The use of the stars for navigation – by sea and by land – has been documented since the time of the Mesopotamian empires, but it is likely that it has been a common practice since the Neolithic, if not earlier.
Often treated as a complicated subject and only for people who have studied the constellations and the celestial vault for a long time, in its most basic form, the use of the stars for navigation is very simple.
When you navigate “on sight”, you look for a unique and easily recognizable point of reference and use it to orient yourself.
The North Star represents this unique landmark – and coincides with the geographic north of the Earth. Unlike all the other stars in the sky, it appears motionless – all the other stars seem to revolve around it.
Finding the North Star is not overly difficult – on a clear night and with minimal interference from artificial lights, it is sufficient to locate the Big Dipper (which Anglo-Saxons call “Big Dipper”) and extend the line defined by the two stars aligned at the bottom. ‘end. The Big Dipper moves across the celestial vault but is always in the same relative position with respect to the North Star, the fixed point around which it rotates.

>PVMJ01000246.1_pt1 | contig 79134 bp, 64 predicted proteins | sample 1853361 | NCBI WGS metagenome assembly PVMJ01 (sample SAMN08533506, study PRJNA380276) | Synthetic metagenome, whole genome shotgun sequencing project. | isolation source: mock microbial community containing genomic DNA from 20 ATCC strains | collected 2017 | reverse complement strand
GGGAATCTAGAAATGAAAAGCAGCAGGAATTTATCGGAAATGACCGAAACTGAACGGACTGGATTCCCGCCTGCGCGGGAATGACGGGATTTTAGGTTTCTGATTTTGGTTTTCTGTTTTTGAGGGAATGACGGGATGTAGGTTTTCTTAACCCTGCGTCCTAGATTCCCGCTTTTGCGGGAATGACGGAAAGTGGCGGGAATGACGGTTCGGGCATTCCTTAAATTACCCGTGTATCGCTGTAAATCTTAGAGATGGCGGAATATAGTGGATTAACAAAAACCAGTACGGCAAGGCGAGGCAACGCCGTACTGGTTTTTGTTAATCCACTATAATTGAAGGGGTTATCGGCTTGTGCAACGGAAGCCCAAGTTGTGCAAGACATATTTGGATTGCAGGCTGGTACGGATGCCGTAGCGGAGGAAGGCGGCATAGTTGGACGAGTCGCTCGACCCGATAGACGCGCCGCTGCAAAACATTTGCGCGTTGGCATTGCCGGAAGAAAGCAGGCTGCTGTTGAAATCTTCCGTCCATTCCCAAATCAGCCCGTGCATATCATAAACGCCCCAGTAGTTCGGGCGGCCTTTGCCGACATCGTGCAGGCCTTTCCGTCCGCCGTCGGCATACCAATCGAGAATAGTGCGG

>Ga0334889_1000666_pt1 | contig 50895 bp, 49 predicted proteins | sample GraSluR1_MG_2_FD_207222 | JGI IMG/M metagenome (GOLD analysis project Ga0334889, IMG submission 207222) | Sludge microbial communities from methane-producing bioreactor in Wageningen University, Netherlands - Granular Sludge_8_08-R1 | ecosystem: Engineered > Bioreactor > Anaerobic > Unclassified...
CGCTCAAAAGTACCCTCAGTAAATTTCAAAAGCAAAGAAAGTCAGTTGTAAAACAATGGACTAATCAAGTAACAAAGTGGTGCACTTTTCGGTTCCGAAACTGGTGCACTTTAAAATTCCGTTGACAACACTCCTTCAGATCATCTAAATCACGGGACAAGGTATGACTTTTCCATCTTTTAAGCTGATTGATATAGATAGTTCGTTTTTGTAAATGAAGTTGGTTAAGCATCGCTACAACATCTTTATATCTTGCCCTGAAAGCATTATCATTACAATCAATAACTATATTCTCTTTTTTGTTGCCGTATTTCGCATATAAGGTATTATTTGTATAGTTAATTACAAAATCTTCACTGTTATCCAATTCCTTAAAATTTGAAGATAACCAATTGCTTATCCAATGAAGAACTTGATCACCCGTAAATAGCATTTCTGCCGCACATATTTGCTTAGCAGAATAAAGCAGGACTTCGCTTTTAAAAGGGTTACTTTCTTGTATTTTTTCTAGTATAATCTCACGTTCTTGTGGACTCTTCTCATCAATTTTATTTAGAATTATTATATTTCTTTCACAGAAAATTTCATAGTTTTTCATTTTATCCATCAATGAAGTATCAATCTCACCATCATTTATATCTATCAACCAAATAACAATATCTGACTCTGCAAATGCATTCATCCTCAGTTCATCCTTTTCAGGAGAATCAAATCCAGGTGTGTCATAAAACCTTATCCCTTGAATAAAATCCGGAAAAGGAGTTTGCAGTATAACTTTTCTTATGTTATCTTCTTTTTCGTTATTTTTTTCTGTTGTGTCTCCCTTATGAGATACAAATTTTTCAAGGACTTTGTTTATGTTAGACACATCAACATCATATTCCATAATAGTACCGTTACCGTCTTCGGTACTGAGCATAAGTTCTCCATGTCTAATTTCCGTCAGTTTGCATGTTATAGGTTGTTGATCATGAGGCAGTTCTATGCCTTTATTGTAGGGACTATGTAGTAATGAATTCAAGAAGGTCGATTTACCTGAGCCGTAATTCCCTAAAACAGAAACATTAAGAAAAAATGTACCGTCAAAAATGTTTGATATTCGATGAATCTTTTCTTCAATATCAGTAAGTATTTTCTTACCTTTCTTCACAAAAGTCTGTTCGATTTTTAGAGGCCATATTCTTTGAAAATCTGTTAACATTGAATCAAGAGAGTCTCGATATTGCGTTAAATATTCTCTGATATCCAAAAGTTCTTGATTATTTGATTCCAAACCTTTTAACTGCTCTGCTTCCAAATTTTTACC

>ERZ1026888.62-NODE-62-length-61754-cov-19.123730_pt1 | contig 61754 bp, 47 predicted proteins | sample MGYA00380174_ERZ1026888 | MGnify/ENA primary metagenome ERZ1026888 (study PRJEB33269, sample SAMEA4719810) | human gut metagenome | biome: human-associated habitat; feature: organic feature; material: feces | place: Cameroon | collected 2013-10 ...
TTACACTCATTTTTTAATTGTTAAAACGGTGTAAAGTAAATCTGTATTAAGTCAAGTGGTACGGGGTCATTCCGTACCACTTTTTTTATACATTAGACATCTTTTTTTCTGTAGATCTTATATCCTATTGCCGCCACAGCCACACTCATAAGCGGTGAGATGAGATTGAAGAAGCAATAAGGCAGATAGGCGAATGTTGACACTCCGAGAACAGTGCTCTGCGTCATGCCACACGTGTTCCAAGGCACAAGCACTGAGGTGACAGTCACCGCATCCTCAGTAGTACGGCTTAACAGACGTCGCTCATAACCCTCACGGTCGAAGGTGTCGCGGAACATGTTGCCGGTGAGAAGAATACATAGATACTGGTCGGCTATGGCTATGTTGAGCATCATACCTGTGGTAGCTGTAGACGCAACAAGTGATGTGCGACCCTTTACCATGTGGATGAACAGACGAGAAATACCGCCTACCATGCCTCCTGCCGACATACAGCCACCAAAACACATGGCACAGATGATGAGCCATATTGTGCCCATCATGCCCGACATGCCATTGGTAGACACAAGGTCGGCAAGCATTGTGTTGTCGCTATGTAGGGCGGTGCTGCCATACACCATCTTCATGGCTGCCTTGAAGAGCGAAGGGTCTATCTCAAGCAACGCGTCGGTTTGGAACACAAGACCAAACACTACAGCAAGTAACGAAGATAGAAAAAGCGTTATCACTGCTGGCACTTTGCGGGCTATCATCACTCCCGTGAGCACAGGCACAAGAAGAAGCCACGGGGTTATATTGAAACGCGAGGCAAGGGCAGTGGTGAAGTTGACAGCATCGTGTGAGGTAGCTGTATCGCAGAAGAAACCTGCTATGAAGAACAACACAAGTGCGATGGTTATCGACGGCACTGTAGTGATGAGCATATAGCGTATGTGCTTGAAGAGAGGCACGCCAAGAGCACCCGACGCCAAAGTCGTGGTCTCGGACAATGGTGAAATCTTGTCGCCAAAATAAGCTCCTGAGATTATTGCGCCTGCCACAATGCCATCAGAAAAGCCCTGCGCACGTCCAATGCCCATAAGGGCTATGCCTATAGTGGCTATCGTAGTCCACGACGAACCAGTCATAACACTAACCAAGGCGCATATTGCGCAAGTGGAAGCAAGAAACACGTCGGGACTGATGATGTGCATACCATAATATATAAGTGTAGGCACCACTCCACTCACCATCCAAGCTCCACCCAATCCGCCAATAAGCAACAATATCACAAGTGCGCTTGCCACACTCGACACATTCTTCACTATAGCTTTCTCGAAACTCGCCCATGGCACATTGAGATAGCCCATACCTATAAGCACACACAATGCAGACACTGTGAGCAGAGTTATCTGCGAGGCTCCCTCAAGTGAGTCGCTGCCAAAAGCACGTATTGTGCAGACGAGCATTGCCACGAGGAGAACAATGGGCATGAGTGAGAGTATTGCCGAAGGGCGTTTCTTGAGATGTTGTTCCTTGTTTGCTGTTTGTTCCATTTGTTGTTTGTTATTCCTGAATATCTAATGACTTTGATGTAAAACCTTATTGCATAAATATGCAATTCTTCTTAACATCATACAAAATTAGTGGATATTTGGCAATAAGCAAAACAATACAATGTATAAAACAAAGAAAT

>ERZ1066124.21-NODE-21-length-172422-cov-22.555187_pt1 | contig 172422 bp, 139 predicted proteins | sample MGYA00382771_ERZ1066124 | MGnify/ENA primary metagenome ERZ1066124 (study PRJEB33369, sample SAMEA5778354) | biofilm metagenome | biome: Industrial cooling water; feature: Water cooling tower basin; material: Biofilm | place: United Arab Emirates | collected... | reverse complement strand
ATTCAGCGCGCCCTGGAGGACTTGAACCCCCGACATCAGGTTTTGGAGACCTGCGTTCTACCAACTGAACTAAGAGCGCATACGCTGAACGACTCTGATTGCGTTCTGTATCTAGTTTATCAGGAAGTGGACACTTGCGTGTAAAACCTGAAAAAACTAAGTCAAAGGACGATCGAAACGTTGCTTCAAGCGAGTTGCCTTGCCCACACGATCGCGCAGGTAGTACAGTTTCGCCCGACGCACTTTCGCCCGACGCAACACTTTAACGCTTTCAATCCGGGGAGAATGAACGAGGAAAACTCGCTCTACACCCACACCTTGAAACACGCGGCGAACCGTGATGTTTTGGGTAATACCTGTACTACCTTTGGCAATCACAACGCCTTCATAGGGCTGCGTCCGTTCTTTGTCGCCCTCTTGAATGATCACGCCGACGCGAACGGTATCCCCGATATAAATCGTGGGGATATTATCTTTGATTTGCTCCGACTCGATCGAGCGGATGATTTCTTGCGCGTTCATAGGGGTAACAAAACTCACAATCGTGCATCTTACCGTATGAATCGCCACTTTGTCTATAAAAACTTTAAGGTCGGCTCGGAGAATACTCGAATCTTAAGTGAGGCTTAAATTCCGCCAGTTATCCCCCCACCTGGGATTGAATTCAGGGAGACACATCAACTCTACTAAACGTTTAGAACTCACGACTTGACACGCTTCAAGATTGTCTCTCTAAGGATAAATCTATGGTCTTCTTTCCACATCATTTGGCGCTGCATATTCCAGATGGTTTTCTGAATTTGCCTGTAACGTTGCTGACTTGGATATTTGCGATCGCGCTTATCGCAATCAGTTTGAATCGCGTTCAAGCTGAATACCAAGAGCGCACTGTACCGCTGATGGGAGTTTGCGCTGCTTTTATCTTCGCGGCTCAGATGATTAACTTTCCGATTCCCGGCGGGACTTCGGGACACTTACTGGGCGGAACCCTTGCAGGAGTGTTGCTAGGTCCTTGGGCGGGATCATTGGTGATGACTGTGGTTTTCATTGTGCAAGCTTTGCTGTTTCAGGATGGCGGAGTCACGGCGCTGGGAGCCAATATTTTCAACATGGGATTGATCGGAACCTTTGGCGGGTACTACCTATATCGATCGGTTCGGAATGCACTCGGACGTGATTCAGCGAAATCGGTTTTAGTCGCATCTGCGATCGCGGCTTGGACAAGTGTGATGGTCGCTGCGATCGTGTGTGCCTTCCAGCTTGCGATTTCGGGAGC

On the opposite side of the Great Bear with respect to the Polar Star is the constellation of Cassiopeia, which has a zig-zag pattern, and can help, as a reference, the Polar Star.
The elevation (or distance) between the North Star and the horizon in the Northern Hemisphere is exactly equal to the latitude.
If the North Star is 45 ° above the horizon, our latitude is 45 ° north.
There are many different methods for measuring a star’s elevation above the horizon – and the sextant has been the instrument used for this type of measurement, in one form or another, since time immemorial.
In a very empirical way, and in a very hasty way, it is however possible to measure the elevation in degrees using a fist.
A hand clenched into a fist, and held with the arm outstretched in front of us, is equivalent to about 10 degrees of elevation.
We can therefore determine our latitude more or less precisely by extending an arm in front of us, with the clenched fist in such a position that it rests on the horizon, and then verify how many “fists” separate the Polar Star from the horizon.